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Apr 26, 2005 05:22 PM

Zuni Cafe Cookbook--the BEST, BEST roast chicken and bread salad EVER!! (long)

  • c

My Fellow Hounds,

Something was revealed to me over the weekend that I feel compelled to share w/ you. If I were to take a poll, I'm sure that nearly every one of you who frequents this board has made one to hundreds of roast chickens in your lifetime. In fact, our collective number of roast chickens would be of mind-boggling proportions, I'm sure.

I'm estimating that I have made at least 50 roast chickens in my roughly 10 yrs. of serious cooking. I have tried numerous variations, recipes, side dishes and have come close yet never quite found "the one"...until last weekend. You already know what it is from my title, and by now you may have already salivated over the picture below. If you know me, I rarely use the word "best" to describe anything--it's not in my temperate nature. But BEST, BEST...EVER seems to fit here.

Let me just say that Zuni's chicken and bread salad is the most delicious thing I've eaten in a very, very long time (in my home or elsewhere). Not only is each component wonderful on its own, but when eaten together, they meld into one sublimely cohesive masterpiece. The crispy, salty bite of skin...the moist, tender, flavorful-to-the-core meat...the rustic bread chunks w/ pockets of chew, crunch, and tang from the vinaigrette...the nutty, sweet, savory, and peppery of pine nuts, currants, garlic, scallions, and arugula (I only had parsley though). A truly addictive quality that guarantees no leftovers. For the poster below who wants to woo women, look no further. Men will equally swoon.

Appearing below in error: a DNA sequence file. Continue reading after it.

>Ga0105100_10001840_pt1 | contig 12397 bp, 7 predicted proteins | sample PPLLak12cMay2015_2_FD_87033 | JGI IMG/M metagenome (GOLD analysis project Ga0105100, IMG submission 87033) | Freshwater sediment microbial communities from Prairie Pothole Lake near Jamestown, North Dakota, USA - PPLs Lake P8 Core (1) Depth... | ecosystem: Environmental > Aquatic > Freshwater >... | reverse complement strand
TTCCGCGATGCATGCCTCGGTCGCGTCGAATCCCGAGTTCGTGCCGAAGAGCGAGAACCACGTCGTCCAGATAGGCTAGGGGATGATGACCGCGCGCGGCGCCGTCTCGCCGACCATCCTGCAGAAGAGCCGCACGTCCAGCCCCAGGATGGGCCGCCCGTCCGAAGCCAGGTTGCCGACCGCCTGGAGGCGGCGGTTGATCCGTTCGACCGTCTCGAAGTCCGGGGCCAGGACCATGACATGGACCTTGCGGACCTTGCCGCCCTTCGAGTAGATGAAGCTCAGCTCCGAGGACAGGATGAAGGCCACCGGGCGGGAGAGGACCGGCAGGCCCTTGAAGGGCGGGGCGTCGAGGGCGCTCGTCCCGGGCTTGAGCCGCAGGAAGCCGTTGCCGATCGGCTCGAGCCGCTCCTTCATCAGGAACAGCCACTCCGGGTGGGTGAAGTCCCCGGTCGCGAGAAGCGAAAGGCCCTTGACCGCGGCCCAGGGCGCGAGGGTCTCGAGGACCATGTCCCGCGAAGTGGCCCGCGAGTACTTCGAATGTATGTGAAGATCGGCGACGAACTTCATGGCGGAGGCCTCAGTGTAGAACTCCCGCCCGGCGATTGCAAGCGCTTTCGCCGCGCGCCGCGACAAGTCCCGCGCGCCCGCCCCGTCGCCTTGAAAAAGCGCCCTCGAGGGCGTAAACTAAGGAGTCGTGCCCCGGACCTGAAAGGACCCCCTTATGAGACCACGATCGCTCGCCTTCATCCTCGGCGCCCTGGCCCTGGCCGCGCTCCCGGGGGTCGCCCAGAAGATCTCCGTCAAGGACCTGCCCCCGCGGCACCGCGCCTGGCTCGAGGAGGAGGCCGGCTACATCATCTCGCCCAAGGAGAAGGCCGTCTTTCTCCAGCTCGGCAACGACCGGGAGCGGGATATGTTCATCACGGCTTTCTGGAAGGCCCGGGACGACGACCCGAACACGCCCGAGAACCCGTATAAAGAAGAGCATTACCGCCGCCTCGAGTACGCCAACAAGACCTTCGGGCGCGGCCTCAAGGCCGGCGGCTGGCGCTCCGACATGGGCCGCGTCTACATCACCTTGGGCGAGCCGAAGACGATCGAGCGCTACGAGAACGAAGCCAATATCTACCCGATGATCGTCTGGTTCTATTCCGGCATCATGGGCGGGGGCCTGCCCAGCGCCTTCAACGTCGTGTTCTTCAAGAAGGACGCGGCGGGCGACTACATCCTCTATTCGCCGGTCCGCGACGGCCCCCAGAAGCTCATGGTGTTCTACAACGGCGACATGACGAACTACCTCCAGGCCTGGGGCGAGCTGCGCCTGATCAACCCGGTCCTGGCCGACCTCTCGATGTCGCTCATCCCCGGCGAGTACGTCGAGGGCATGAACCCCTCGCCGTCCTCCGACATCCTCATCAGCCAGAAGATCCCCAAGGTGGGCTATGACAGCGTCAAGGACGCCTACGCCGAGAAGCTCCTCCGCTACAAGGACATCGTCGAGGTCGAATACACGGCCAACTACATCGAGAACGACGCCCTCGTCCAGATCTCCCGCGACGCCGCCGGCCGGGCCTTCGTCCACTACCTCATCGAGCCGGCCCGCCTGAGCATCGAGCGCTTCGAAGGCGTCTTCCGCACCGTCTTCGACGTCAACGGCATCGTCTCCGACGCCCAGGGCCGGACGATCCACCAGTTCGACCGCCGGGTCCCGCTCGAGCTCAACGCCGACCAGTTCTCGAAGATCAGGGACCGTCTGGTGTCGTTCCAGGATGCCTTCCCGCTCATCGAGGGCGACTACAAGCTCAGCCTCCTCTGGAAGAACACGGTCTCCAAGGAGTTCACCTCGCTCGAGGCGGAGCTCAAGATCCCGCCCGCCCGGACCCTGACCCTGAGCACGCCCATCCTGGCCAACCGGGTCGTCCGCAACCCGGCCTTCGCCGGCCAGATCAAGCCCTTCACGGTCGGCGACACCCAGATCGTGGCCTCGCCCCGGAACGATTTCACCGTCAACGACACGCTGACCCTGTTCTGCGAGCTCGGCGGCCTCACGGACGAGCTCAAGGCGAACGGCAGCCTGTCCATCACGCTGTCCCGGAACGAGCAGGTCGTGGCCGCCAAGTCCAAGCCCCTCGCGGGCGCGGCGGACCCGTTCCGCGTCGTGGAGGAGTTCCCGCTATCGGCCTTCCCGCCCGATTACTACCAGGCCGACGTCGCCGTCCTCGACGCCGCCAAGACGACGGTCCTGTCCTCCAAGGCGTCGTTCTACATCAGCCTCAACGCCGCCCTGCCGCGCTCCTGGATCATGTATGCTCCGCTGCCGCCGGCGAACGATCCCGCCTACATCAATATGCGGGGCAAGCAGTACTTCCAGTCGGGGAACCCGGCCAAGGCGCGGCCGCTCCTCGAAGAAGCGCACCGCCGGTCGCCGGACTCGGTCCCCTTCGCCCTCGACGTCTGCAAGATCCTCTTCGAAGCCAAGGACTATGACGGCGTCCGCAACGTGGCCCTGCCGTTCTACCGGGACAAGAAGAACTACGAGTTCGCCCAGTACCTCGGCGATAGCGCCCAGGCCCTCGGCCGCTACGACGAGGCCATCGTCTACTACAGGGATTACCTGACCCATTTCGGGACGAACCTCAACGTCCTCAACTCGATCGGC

The recipe is the epitome of simple home cooking that is brought to magnificent heights by a few simple but critical factors--namely starting out w/ impeccable ingredients, pre-salting the bird, and roasting on high heat. The kind of heat that produces some smoke so that when you open your oven to tend to the bird, the alarm goes off and your SO or roommate has to open all the windows and flap furiously until the sharp ring abates. Yes, this happened, and yes, I'd gladly deal w/ it again (except I will have a standing fan set up next time).

I generally like to include a recipe w/ such a report (otherwise it's a bit of a tease, isn't it?), but have intentionally decided to leave it at that. Paraphrasing this just doesn't seem right. For me, hounds are the type to do whatever it takes to find or create the best chow, so I will leave you to google, your library, bookstore, etc.

I checked the book out from my library and this is the first thing I've made from it. The book seems to be something special from what I have gathered, and I encourage you to get your hands on it through whatever means you can. If you have any feedback or personal experience from making it or eating it at their Cafe, then I'd love to hear your comments.